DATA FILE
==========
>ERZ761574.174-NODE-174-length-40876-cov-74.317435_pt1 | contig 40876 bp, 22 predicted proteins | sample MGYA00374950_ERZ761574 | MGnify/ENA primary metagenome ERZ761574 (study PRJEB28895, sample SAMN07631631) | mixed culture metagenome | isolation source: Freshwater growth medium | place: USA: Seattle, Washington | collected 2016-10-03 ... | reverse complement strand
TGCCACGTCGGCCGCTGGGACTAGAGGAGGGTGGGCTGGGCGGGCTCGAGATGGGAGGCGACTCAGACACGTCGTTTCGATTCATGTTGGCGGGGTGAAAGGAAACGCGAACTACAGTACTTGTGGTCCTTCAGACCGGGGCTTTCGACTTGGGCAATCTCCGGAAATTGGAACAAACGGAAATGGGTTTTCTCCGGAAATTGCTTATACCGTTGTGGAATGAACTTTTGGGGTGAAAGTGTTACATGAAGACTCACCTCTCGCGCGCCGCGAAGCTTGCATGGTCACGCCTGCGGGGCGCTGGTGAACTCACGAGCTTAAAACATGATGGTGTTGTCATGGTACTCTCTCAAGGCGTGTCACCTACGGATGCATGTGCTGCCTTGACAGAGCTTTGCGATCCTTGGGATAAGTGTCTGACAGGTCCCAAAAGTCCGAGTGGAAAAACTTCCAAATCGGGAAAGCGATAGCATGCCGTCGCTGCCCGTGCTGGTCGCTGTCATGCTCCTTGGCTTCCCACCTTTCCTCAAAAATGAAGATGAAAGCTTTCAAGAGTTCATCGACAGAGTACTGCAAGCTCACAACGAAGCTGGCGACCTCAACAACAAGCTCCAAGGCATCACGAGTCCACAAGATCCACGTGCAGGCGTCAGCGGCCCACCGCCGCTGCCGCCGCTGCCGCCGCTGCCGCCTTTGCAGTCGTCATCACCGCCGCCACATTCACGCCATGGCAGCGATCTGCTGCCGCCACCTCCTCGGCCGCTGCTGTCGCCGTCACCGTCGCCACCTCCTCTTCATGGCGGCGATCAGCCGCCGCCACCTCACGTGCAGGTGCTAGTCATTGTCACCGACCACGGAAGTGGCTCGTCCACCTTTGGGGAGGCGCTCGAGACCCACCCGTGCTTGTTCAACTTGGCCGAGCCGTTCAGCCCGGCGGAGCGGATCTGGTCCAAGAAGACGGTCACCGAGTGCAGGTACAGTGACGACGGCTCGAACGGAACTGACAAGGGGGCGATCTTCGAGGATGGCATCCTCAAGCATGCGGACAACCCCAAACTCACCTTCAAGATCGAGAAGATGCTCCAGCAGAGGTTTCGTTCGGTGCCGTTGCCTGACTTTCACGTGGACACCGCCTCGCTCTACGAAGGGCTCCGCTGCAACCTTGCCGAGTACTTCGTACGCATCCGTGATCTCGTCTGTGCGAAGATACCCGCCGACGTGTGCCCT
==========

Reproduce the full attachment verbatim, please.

>ERZ761574.174-NODE-174-length-40876-cov-74.317435_pt1 | contig 40876 bp, 22 predicted proteins | sample MGYA00374950_ERZ761574 | MGnify/ENA primary metagenome ERZ761574 (study PRJEB28895, sample SAMN07631631) | mixed culture metagenome | isolation source: Freshwater growth medium | place: USA: Seattle, Washington | collected 2016-10-03 ... | reverse complement strand
TGCCACGTCGGCCGCTGGGACTAGAGGAGGGTGGGCTGGGCGGGCTCGAGATGGGAGGCGACTCAGACACGTCGTTTCGATTCATGTTGGCGGGGTGAAAGGAAACGCGAACTACAGTACTTGTGGTCCTTCAGACCGGGGCTTTCGACTTGGGCAATCTCCGGAAATTGGAACAAACGGAAATGGGTTTTCTCCGGAAATTGCTTATACCGTTGTGGAATGAACTTTTGGGGTGAAAGTGTTACATGAAGACTCACCTCTCGCGCGCCGCGAAGCTTGCATGGTCACGCCTGCGGGGCGCTGGTGAACTCACGAGCTTAAAACATGATGGTGTTGTCATGGTACTCTCTCAAGGCGTGTCACCTACGGATGCATGTGCTGCCTTGACAGAGCTTTGCGATCCTTGGGATAAGTGTCTGACAGGTCCCAAAAGTCCGAGTGGAAAAACTTCCAAATCGGGAAAGCGATAGCATGCCGTCGCTGCCCGTGCTGGTCGCTGTCATGCTCCTTGGCTTCCCACCTTTCCTCAAAAATGAAGATGAAAGCTTTCAAGAGTTCATCGACAGAGTACTGCAAGCTCACAACGAAGCTGGCGACCTCAACAACAAGCTCCAAGGCATCACGAGTCCACAAGATCCACGTGCAGGCGTCAGCGGCCCACCGCCGCTGCCGCCGCTGCCGCCGCTGCCGCCTTTGCAGTCGTCATCACCGCCGCCACATTCACGCCATGGCAGCGATCTGCTGCCGCCACCTCCTCGGCCGCTGCTGTCGCCGTCACCGTCGCCACCTCCTCTTCATGGCGGCGATCAGCCGCCGCCACCTCACGTGCAGGTGCTAGTCATTGTCACCGACCACGGAAGTGGCTCGTCCACCTTTGGGGAGGCGCTCGAGACCCACCCGTGCTTGTTCAACTTGGCCGAGCCGTTCAGCCCGGCGGAGCGGATCTGGTCCAAGAAGACGGTCACCGAGTGCAGGTACAGTGACGACGGCTCGAACGGAACTGACAAGGGGGCGATCTTCGAGGATGGCATCCTCAAGCATGCGGACAACCCCAAACTCACCTTCAAGATCGAGAAGATGCTCCAGCAGAGGTTTCGTTCGGTGCCGTTGCCTGACTTTCACGTGGACACCGCCTCGCTCTACGAAGGGCTCCGCTGCAACCTTGCCGAGTACTTCGTACGCATCCGTGATCTCGTCTGTGCGAAGATACCCGCCGACGTGTGCCCT